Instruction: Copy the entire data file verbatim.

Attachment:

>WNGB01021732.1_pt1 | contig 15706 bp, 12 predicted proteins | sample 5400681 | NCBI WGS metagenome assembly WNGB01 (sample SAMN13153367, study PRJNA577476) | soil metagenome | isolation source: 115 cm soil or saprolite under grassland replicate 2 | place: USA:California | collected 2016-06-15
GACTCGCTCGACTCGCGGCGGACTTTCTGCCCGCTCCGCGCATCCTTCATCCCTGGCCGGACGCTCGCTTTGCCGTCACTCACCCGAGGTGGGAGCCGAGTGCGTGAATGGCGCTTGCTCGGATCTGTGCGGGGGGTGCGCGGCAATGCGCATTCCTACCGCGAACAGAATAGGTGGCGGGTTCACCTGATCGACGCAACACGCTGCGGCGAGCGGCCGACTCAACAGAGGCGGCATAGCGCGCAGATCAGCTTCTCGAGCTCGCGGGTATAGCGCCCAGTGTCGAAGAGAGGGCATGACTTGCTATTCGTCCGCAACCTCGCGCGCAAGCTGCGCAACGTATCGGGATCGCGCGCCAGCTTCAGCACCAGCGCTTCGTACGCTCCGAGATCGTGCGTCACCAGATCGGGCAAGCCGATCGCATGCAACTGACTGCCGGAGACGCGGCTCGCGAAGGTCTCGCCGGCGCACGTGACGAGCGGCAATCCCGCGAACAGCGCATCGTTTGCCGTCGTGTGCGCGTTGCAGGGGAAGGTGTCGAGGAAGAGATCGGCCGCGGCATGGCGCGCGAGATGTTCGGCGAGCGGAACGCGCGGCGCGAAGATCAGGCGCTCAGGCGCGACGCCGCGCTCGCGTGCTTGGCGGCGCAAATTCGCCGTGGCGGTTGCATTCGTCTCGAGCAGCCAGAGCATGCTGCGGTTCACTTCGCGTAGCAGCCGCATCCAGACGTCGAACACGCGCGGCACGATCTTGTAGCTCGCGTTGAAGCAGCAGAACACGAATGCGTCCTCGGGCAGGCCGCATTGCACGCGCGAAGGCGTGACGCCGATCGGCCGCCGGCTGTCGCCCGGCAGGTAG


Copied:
>WNGB01021732.1_pt1 | contig 15706 bp, 12 predicted proteins | sample 5400681 | NCBI WGS metagenome assembly WNGB01 (sample SAMN13153367, study PRJNA577476) | soil metagenome | isolation source: 115 cm soil or saprolite under grassland replicate 2 | place: USA:California | collected 2016-06-15
GACTCGCTCGACTCGCGGCGGACTTTCTGCCCGCTCCGCGCATCCTTCATCCCTGGCCGGACGCTCGCTTTGCCGTCACTCACCCGAGGTGGGAGCCGAGTGCGTGAATGGCGCTTGCTCGGATCTGTGCGGGGGGTGCGCGGCAATGCGCATTCCTACCGCGAACAGAATAGGTGGCGGGTTCACCTGATCGACGCAACACGCTGCGGCGAGCGGCCGACTCAACAGAGGCGGCATAGCGCGCAGATCAGCTTCTCGAGCTCGCGGGTATAGCGCCCAGTGTCGAAGAGAGGGCATGACTTGCTATTCGTCCGCAACCTCGCGCGCAAGCTGCGCAACGTATCGGGATCGCGCGCCAGCTTCAGCACCAGCGCTTCGTACGCTCCGAGATCGTGCGTCACCAGATCGGGCAAGCCGATCGCATGCAACTGACTGCCGGAGACGCGGCTCGCGAAGGTCTCGCCGGCGCACGTGACGAGCGGCAATCCCGCGAACAGCGCATCGTTTGCCGTCGTGTGCGCGTTGCAGGGGAAGGTGTCGAGGAAGAGATCGGCCGCGGCATGGCGCGCGAGATGTTCGGCGAGCGGAACGCGCGGCGCGAAGATCAGGCGCTCAGGCGCGACGCCGCGCTCGCGTGCTTGGCGGCGCAAATTCGCCGTGGCGGTTGCATTCGTCTCGAGCAGCCAGAGCATGCTGCGGTTCACTTCGCGTAGCAGCCGCATCCAGACGTCGAACACGCGCGGCACGATCTTGTAGCTCGCGTTGAAGCAGCAGAACACGAATGCGTCCTCGGGCAGGCCGCATTGCACGCGCGAAGGCGTGACGCCGATCGGCCGCCGGCTGTCGCCCGGCAGGTAG